The Power of Literature Comes Alive with A Christmas Carol
December 11, 2015
A Christmas Carol has become synonymous with Christmas time and the holiday spirit. Why? On the surface, the 1843 novella is rather simplistic, all of the action of the story stems from a central allegory that is easily decoded. Dickens’ other works like David Copperfield are certainly more complex and more respected pieces of literature. However, the endearing characters he depicts in the yuletide classic create a strong emotional bond with the reader that has survived for decades. The human element in A Christmas Carol strengthens the novella’s staying power and has made it an icon of what Christmas means.
The story begins at the counting house of Scrooge and Marley on Christmas Eve. Scrooge and his employee, Bob Crachit, are working when Scrooge’s nephew Fred stops by to invite his uncle to Christmas dinner. Scrooge declines, believing Christmas to be a “humbug.” After reluctantly giving Bob the next day off, Scrooge heads home for another evening alone. That evening, the spirit of his head business partner, Jacob Marley, who relates the terror of his afterlife, visits Scrooge. He informs Scrooge that three ghosts will visit him through the night. The Ghosts of Christmas Past, Christmas Present and Christmas Yet to Come take Scrooge on a journey during which he is forced to confront all aspects of his life. The morning after this incredible journey, Scrooge awakens with a fresh and positive outlook on the world.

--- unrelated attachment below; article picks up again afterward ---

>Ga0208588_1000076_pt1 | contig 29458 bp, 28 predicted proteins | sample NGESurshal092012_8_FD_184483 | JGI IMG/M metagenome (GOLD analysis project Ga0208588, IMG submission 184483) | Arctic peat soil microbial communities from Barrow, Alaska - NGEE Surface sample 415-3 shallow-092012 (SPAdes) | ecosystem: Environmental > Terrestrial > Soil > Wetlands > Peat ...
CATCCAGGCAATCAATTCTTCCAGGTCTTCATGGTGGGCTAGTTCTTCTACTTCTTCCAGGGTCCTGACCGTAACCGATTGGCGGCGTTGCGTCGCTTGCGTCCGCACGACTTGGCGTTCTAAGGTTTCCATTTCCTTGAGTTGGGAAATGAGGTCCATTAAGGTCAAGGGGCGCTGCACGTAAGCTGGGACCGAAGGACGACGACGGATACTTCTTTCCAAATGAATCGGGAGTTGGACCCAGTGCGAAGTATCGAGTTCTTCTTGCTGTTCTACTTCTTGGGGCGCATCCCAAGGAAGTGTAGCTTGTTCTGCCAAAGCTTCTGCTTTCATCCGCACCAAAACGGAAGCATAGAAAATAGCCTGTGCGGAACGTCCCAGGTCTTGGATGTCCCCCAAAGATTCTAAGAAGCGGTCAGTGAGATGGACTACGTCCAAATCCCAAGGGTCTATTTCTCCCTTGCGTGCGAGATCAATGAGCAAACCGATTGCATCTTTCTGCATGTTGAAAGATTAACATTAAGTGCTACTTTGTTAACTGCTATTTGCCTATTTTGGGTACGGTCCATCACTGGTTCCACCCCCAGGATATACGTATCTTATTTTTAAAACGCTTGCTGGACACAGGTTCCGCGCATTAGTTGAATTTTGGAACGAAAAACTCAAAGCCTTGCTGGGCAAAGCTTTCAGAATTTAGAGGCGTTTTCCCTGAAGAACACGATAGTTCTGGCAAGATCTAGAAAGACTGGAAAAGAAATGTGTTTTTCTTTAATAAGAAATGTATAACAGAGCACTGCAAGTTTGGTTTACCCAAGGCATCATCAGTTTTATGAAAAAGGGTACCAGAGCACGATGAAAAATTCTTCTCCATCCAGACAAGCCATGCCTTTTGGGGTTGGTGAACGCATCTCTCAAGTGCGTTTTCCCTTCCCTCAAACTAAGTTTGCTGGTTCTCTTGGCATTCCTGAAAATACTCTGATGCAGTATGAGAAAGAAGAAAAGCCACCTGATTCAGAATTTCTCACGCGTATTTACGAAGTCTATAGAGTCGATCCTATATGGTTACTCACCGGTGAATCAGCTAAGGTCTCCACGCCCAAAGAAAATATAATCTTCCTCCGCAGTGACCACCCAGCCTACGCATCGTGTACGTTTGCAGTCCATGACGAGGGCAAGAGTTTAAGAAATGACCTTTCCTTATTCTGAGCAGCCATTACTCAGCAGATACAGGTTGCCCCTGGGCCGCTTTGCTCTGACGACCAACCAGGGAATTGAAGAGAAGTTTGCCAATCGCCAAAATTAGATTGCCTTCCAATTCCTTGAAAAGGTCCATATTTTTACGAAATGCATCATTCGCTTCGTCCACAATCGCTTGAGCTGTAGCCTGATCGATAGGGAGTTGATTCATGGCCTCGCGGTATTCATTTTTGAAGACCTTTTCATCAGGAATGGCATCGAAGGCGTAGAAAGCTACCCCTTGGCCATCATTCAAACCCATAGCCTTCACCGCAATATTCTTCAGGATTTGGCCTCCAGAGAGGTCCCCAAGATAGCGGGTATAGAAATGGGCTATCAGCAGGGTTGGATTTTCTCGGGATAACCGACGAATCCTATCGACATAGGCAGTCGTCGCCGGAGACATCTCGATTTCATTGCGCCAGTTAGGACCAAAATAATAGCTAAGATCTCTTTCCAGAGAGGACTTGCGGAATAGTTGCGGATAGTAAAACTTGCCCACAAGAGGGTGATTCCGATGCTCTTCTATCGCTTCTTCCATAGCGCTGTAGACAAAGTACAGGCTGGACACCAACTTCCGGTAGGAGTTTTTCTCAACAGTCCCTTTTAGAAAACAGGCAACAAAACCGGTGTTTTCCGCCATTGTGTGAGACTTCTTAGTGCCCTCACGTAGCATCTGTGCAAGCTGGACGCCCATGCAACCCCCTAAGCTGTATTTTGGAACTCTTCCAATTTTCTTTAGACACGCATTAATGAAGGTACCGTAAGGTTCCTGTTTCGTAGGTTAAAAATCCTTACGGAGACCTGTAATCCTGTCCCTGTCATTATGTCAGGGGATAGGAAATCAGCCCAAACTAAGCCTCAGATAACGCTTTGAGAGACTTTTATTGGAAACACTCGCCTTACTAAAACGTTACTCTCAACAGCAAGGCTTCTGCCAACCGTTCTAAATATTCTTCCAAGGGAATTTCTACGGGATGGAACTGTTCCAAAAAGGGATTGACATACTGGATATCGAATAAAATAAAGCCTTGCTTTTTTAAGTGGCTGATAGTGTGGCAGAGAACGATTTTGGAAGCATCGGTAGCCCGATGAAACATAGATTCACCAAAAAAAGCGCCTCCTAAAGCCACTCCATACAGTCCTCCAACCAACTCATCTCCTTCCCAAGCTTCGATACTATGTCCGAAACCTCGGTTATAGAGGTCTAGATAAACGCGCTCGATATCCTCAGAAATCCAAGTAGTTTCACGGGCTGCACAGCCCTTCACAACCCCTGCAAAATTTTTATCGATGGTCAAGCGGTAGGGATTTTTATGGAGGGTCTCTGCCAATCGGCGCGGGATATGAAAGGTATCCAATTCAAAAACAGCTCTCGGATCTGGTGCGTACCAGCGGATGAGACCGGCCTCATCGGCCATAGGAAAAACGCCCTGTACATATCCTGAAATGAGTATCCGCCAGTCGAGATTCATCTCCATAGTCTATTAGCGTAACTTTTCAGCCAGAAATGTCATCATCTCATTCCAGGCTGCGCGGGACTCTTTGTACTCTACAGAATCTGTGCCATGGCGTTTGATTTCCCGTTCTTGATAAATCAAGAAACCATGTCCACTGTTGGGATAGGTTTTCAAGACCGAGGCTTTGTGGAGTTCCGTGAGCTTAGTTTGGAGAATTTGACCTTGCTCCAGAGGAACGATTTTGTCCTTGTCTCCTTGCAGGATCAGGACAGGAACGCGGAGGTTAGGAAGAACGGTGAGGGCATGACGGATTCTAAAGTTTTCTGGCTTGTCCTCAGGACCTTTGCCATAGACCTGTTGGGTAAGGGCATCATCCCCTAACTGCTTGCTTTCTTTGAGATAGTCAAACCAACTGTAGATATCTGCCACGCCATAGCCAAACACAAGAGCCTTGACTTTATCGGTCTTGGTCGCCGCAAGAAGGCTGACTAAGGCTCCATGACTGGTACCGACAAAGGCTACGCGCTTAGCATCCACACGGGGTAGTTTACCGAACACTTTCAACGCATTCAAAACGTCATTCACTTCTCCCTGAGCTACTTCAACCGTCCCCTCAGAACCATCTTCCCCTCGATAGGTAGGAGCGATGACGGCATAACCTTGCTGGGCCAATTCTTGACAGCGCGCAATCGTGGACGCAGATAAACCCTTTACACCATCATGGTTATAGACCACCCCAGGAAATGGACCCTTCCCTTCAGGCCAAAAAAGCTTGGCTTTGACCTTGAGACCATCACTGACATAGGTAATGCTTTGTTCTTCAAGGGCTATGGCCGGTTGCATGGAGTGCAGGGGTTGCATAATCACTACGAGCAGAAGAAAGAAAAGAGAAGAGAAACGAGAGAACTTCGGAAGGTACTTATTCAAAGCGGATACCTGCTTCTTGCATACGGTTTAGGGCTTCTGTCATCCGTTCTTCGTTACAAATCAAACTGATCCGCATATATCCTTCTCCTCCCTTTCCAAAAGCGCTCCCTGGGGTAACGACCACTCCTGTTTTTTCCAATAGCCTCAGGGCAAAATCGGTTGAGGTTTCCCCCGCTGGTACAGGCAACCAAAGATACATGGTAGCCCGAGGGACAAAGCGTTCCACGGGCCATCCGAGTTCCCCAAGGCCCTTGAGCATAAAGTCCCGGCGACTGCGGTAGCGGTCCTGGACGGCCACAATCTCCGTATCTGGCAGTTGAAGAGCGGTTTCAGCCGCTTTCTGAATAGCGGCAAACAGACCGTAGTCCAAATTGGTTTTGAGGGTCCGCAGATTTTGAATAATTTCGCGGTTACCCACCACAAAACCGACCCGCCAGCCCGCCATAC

Charles Dickens knew that the power of all literature comes from the impact it makes in society. In A Christmas Carol, Dickens was making a conscious social critique about the plight of the industrial poor. It was important that people of all classes could read this story. All of his novels were published serially in monthly or weekly installments. A full-length novel in 1836 cost more than a full week’s salary. This serial system brought the costs of his novels down significantly allowing his work to be purchased and enjoyed by the lower classes of Industrial England.
The Virginia Stage company performs thier version of A Christmas Carol, adapted by Patrick Mullins, December 9th-24th. For more details on show times and tickets go to VAStage.com.